The action occurs in an imaginary land. Goopy the singer and Bagha the drummer are untalented musicians whose playing provokes as much ridicule from the peasants as it does contempt from the king. The only audience they manage to charm is the ghosts. Wearing magic sandals, they arrive in the kingdom of Shundi where, to everyone’s amazement, the ruler admires their music. Meanwhile, the king of the neighboring realm of Halla, who is the twin brother of the king of Shundi, wants to declare war. Goopy and Bagha do everything in their power to dissuade him, and finally it is their singing that demobilizes the troops at the last moment. Reconciled, the twin brothers offer to reward Goopy and Bagha with their daughters in marriage. –Satyajit Ray Film and Study Center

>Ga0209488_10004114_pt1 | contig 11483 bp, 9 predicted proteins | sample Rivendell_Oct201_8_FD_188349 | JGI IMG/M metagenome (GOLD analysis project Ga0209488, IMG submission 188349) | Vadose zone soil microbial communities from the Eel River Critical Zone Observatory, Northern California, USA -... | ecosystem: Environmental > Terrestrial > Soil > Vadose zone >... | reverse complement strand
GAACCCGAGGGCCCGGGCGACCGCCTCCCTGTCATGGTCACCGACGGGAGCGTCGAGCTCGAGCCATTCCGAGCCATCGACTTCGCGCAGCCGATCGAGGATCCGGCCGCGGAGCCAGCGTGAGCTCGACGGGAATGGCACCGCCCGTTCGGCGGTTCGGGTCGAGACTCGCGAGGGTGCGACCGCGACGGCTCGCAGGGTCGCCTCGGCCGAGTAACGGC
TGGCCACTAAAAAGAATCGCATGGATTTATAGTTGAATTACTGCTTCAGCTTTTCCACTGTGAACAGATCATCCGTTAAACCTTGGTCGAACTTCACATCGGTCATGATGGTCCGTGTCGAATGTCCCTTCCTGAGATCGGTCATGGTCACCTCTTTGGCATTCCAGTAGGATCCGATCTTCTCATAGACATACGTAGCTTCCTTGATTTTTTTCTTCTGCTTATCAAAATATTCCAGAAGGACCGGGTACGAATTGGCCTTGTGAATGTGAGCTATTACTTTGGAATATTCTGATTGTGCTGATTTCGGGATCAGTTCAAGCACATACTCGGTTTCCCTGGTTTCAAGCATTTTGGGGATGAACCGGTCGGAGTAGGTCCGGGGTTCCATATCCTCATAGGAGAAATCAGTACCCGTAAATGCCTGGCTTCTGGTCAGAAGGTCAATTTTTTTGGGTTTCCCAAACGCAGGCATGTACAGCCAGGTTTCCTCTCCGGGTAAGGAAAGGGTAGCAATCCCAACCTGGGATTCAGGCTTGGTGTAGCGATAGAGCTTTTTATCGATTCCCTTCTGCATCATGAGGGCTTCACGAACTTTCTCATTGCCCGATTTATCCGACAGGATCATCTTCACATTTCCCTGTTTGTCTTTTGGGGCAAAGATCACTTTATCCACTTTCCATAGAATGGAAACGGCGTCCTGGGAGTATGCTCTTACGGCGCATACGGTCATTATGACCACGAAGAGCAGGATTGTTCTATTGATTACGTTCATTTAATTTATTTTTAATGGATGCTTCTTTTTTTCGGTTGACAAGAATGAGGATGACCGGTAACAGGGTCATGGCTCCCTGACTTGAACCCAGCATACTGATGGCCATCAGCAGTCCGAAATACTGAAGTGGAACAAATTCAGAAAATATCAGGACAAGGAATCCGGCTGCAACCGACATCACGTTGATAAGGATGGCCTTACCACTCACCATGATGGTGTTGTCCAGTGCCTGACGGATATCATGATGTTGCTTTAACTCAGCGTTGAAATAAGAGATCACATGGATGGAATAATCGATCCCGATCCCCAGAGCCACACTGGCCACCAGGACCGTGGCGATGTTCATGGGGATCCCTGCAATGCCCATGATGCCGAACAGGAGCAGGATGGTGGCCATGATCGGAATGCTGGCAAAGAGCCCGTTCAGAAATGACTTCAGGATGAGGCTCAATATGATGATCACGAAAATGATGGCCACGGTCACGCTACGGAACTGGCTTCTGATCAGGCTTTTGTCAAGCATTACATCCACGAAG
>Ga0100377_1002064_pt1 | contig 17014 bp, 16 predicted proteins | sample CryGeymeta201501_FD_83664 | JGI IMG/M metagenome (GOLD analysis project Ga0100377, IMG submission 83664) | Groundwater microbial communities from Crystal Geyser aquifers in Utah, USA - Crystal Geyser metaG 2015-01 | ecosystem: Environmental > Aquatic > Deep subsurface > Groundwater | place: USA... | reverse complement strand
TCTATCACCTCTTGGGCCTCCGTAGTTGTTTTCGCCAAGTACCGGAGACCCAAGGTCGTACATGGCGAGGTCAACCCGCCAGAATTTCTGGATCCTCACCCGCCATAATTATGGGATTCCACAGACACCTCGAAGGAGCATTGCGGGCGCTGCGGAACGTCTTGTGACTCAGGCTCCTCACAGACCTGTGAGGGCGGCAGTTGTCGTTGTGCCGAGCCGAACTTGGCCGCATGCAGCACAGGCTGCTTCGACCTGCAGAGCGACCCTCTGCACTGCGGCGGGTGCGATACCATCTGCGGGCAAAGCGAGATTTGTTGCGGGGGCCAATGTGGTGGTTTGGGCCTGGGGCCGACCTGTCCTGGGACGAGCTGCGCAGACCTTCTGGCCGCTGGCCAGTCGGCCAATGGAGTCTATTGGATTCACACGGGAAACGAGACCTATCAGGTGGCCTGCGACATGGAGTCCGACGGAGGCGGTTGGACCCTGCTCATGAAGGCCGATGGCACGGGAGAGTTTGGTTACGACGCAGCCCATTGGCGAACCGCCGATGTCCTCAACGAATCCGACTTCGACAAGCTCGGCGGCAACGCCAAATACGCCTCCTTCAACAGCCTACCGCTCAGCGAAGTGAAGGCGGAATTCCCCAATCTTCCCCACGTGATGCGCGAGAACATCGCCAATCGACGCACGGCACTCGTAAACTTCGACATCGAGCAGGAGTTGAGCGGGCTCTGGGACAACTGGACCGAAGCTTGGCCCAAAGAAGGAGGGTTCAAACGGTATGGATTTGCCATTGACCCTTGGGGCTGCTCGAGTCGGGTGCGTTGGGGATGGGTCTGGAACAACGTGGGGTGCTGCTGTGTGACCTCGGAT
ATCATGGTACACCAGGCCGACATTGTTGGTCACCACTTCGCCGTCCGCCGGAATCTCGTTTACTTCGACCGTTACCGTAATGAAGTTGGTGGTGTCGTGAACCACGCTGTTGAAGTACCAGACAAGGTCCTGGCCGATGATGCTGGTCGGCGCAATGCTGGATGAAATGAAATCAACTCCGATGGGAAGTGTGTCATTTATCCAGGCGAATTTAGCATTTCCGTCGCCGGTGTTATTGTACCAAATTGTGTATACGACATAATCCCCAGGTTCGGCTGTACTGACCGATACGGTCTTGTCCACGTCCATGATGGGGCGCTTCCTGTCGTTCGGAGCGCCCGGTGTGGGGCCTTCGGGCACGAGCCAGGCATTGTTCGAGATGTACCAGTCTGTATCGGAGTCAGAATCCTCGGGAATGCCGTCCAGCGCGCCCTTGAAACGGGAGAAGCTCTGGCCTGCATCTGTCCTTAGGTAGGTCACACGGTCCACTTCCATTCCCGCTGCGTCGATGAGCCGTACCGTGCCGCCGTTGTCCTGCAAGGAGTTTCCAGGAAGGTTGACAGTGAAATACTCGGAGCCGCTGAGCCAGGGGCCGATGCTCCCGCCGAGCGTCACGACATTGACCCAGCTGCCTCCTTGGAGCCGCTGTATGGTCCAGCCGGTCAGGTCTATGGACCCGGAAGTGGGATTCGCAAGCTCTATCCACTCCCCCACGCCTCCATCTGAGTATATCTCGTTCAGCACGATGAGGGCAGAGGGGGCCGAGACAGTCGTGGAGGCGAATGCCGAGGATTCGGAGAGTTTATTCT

Satyajit Ray is one of cinema’s truest Renaissance men. In addition to his films, he is a reputed writer of short stories, a music composer (scores for his own films and other film-makers, notably Merchant-Ivory’s Shakespeare Wallah) and a painter and graphic designer of considerable skill. Appropriately enough, Ray derived from a background of great culture, the son of poet Sukumar Ray who died when he was three years old. His interest in fine arts, literature and painting led him to reside at Rabindranath Tagore’s Santiniketan (an intellectual retreat for artists and thinkers) for a significant period of time. Ray’s true love however was the cinema. The cinema of 30s Hollywood, which included Fred Astaire musicals and comedies by Ernst Lubitsch; Russian films he devoured in repeated viewings at the Calcutta Film Society (which he co-founded in 1947) and later the Italian neorealist films which he discovered in London.
At the time of the Second World War, and the final period of… read more